Our cover this month is a painting titled “Fantasy Red Turtle” by artist Robert Peterson, who owns the Vacation on Canvas Gallery at 2113 Post office. Using vivid colors and precise details Peterson has created a number of engaging paintings featuring these majestic sea turtles that are on display in his downtown gallery.

We felt it would be fitting to have a turtle grace our cover for this April issue. After all, the Kemp’s ridley sea turtle nesting season begins each year in April and lasts through early August.

For those of you that didn’t know, the Kemp’s ridley is the official sea turtle of Texas and a very critically endangered species. Our state sea turtle will soon be coming ashore to nest on our Galveston Island beaches, facing threats from both predators and humans. Their nesting areas are often camouflaged with covered sand and can easily be stepped on or crushed by people or vehicles. The nesting range for the Kemp’s is from Galveston to Tamaulipas, Mexico. During the 2014 nesting season, 12,053 nests were found on the beaches in Mexico and 119 nests along the Texas coast.

Turtle Island Restoration Network is sponsoring nest patrols this season, and they will be working with a team of dedicated volunteers to ensure that the world’s smallest sea turtle has the best chance of survival on our shores. Volunteer patrols will walk the routes – one on East Beach, three on the west end of the Island and two on Surfside – twice daily Monday through Saturday through mid July. All volunteers have undergone training to learn how to properly identify, locate and protect sea turtle nests in Galveston coastal areas.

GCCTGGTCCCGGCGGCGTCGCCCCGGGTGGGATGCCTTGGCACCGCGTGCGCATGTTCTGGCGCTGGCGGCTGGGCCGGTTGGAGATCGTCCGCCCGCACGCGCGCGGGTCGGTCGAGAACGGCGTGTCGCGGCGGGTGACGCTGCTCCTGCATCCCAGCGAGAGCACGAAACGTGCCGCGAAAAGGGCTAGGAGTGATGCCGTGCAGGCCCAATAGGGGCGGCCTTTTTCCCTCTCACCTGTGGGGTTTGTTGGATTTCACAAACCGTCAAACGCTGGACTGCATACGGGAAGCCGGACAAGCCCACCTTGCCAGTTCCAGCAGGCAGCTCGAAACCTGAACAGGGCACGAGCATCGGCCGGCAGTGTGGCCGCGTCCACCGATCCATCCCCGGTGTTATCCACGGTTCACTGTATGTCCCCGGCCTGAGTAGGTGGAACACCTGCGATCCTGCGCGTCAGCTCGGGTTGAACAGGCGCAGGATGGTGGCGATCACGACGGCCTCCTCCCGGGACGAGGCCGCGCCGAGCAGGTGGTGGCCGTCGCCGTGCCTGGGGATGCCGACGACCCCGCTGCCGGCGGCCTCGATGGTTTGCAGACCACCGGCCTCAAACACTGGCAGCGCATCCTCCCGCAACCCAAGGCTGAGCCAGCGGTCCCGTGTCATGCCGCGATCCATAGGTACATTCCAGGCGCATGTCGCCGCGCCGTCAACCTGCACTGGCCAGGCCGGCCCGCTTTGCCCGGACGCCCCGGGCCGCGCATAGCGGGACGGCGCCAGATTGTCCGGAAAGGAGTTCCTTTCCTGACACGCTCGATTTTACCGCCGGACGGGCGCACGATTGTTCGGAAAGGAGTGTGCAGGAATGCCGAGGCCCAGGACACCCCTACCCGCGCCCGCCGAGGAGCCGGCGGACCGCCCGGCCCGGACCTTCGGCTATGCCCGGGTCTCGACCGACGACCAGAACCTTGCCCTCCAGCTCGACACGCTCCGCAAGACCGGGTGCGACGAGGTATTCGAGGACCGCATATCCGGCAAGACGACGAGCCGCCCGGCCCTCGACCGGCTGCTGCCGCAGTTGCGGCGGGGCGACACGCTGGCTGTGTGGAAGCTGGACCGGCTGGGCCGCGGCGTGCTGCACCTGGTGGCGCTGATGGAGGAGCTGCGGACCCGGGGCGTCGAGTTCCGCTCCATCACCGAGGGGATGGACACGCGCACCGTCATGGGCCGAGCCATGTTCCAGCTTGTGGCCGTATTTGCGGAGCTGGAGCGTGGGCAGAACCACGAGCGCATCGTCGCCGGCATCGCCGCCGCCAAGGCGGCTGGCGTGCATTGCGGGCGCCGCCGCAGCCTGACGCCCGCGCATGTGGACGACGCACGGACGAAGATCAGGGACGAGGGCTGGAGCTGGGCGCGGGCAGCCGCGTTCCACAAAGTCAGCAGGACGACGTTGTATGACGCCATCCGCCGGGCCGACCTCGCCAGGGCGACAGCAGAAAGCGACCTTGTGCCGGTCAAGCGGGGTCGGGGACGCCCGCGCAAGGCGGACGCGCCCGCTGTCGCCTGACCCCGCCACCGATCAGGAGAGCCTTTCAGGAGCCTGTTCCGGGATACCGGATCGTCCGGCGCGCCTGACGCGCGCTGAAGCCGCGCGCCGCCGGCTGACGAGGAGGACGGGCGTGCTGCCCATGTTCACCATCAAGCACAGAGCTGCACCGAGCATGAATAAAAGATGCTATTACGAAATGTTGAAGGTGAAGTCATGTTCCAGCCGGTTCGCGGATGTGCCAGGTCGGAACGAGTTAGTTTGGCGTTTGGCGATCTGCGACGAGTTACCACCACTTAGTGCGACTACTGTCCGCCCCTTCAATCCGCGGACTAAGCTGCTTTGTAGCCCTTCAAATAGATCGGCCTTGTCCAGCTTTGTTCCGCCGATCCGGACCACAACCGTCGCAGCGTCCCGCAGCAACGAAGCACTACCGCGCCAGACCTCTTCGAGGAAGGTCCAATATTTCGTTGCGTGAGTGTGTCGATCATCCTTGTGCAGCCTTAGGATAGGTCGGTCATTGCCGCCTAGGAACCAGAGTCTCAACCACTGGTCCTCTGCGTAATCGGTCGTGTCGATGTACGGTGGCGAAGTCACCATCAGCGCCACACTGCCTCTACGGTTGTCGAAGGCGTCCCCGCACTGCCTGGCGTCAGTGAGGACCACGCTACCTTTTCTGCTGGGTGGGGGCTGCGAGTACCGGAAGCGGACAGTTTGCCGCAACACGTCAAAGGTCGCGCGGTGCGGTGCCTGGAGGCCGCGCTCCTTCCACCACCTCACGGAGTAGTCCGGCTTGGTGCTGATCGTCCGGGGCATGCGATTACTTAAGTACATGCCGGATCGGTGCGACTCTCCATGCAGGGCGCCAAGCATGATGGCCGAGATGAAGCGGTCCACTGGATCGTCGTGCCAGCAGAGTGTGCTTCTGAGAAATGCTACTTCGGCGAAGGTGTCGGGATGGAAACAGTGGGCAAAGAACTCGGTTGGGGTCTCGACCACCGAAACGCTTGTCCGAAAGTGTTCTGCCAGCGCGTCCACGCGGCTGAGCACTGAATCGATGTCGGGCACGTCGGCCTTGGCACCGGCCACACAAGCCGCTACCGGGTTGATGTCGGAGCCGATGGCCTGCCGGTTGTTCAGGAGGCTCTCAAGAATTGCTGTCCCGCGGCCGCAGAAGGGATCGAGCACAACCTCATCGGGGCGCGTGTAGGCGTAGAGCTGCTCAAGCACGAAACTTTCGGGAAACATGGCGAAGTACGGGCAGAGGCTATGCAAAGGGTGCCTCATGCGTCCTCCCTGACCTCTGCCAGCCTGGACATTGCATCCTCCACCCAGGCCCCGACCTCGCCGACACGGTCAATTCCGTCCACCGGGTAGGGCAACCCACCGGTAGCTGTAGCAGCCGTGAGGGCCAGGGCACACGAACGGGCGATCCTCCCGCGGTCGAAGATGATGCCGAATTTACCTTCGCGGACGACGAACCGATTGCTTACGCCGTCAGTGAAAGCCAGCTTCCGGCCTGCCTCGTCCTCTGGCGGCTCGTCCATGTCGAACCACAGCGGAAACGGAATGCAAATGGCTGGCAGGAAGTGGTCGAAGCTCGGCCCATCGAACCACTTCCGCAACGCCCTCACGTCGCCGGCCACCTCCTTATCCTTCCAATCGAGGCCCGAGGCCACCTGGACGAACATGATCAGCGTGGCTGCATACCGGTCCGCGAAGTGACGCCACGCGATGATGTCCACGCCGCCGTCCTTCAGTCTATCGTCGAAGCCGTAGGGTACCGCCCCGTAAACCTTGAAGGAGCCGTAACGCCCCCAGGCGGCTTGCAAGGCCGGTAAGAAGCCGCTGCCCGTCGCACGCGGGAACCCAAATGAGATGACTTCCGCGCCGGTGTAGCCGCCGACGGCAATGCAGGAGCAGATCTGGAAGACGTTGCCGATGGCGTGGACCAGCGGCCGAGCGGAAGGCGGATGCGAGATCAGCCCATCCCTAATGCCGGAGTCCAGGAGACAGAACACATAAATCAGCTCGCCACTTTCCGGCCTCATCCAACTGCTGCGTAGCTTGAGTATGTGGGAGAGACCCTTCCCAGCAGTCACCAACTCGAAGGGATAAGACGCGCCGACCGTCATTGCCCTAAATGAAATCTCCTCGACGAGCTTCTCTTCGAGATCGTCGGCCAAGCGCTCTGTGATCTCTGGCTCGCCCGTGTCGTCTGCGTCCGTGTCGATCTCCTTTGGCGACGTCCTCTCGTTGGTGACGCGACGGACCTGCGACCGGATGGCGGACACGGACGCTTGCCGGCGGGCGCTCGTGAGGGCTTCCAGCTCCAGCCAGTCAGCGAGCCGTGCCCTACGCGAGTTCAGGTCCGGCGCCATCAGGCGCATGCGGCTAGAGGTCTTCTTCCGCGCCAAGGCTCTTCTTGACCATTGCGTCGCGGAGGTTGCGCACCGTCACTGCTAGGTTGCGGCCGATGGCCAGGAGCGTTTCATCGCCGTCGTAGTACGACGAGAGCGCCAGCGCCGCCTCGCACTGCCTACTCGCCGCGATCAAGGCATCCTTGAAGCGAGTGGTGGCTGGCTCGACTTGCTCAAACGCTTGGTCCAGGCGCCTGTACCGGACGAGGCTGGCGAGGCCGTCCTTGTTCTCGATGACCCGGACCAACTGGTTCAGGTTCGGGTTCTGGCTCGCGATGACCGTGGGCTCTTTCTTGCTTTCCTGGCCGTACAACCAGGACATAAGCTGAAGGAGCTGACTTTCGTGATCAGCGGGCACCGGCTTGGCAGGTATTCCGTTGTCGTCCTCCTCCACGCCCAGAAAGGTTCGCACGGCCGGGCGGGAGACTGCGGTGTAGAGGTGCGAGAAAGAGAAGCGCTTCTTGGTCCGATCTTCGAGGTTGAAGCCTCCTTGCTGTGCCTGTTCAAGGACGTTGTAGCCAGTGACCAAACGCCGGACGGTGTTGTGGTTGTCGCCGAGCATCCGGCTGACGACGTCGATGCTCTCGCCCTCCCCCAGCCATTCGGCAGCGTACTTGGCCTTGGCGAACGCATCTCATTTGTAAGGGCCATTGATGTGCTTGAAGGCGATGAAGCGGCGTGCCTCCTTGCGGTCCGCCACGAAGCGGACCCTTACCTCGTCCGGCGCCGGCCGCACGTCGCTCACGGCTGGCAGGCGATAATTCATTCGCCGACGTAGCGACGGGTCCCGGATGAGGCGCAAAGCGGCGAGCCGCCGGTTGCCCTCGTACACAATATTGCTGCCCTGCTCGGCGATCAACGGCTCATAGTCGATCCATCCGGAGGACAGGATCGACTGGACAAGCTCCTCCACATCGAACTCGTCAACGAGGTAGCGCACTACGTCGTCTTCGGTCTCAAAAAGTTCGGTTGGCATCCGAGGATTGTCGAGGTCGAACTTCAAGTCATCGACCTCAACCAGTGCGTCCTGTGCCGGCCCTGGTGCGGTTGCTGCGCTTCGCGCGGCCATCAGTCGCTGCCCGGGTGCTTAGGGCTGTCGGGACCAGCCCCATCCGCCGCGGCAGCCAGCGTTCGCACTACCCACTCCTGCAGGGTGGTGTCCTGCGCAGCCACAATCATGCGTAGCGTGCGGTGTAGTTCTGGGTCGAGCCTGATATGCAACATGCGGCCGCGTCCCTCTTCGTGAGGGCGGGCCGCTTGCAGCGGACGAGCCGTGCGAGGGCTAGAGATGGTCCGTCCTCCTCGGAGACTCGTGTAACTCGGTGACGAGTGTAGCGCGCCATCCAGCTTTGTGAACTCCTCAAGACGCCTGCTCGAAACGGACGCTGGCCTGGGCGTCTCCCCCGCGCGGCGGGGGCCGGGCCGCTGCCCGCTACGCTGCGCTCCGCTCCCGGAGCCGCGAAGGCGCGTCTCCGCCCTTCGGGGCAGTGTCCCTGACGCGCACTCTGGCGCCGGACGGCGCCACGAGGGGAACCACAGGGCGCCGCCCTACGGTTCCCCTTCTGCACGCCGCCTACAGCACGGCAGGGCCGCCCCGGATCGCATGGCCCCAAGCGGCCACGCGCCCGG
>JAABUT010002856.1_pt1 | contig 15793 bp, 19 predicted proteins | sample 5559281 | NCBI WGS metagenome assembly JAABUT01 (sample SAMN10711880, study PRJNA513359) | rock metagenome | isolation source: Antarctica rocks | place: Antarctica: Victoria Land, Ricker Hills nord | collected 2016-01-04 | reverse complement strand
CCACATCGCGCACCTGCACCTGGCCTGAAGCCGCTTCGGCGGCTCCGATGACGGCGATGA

The Kemp’s average clutch size is 100 eggs. This species lays the smallest eggs of the sea turtles. The Kemp’s eggs are about the size of a ping pong ball and are perfectly round in shape with a leathery shell. Nesting females will on average lay two to three clutches per season. The incubation period ranges from 48 to 62 days, depending on air temperature. The temperature within the nest will affect the sex ratio of the nest. Incubation temperatures below 29.5 degrees Celsius (85 degrees Fahrenheit) tend to produce male offspring. Therefore, lower spring incubation temperatures would tend to produce a large proportion of male babies.

In 2014, Turtle Island Restoration Network assumed responsibility for volunteer recruitment, training and coordination of the Upper Texas Coast Nesting Beach Monitor Program. The Upper Coast program is one of six patrol units on the Texas Coast that provides vital sea turtle nesting data, first responders when sea turtles are sighted by the public, and crucial training to volunteers. The Galveston-based Sea Turtle Action Center is a hub for all of the Gulf of Mexico activities. It serves as a volunteer and outreach center.

If you would like to volunteer or donate call 409.795.8426 or email joanie@seaturtles.org.

John Hall, Publisher